Category: English literature

The Cultivation Of Conformity

Author : Pink Dandelion
ISBN : 9781351728874
Genre : Social Science
File Size : 22.58 MB
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This book explores the inter-relationship between religious groups and wider society and examines the way religious groups change in relation to societal norms, potentially to the point of undergoing processes of ‘internal secularisation’ within secular and secularist cultures. Received sociological wisdom suggests that over time religious groups moderate their claims. This comes with the potential loss of new adherents, for theorists of secularisation suggest unique or universal, rather than moderate, truth claims appear attractive to would-be recruits. At the same time, religious groups need to appear equivalent, in terms of harmlessness, to state-sanctioned religious expression in order to secure rights. Thus, religious organisations face a perpetual conundrum. Using British Quakers as a case study as they moved from a counter-cultural group to an accepted and accepting part of twentieth- and twenty-first-century society, the author builds on models of religion and non-religion in terms of flows and explores the consequences of religious assimilation when the process of constructing both distinctive appeal and ‘harmlessness’ in pursuit of rights is played out in a secular culture. A major contribution to the sociology of religion, The Cultivation of Conformity presents a new theory of internal secularisation as the ultimate stage of the cultivation of conformity, and a model of the way sects and society inter-relate.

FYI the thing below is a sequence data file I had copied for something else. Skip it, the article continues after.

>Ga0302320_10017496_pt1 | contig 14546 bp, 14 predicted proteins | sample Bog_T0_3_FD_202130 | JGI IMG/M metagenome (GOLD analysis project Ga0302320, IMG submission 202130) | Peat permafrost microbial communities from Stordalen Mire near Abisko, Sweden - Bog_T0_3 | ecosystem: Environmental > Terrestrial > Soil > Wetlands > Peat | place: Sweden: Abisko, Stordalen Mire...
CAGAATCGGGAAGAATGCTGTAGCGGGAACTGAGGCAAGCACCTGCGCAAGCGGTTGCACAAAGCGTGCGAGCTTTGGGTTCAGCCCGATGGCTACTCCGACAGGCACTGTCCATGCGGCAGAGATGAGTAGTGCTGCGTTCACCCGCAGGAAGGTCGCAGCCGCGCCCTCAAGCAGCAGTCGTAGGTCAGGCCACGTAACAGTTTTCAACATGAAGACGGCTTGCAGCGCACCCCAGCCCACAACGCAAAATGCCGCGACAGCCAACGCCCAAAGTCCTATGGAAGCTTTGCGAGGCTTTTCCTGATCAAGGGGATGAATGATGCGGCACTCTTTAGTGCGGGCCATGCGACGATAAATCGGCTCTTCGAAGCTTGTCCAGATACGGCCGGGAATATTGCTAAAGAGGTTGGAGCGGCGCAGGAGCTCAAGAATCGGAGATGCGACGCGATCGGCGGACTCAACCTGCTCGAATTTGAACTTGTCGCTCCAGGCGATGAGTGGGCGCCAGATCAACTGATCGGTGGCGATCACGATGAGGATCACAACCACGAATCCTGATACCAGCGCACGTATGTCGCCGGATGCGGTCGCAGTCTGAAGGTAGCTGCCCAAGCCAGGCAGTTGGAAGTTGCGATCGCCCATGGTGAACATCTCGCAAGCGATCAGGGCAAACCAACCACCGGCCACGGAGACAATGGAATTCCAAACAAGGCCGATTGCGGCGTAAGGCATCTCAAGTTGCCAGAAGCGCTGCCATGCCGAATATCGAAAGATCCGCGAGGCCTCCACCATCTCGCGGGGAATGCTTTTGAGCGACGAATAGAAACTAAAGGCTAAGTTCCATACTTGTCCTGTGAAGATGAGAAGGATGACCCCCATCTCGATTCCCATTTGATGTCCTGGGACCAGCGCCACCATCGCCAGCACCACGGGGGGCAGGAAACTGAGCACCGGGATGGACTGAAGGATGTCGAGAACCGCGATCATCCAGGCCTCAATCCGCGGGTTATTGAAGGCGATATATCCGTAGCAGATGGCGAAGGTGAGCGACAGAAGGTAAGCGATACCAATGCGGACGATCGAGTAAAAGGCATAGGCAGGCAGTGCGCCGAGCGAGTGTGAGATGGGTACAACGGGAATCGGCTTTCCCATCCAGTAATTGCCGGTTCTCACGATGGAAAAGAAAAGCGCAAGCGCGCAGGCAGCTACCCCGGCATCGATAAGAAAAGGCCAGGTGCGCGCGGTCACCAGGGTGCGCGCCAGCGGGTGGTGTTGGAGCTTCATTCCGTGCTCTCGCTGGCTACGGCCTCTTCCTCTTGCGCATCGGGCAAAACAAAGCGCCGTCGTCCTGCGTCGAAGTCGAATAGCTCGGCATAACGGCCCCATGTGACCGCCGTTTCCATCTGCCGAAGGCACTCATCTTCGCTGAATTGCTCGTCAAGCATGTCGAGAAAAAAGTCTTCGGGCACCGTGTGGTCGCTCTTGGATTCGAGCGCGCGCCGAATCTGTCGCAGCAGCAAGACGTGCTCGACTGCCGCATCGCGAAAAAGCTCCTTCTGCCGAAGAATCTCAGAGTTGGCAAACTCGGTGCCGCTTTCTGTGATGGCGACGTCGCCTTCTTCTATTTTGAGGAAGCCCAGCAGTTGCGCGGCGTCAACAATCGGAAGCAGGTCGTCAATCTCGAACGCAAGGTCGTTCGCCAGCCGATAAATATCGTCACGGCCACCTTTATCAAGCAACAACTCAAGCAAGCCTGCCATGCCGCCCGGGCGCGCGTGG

Category: Social Science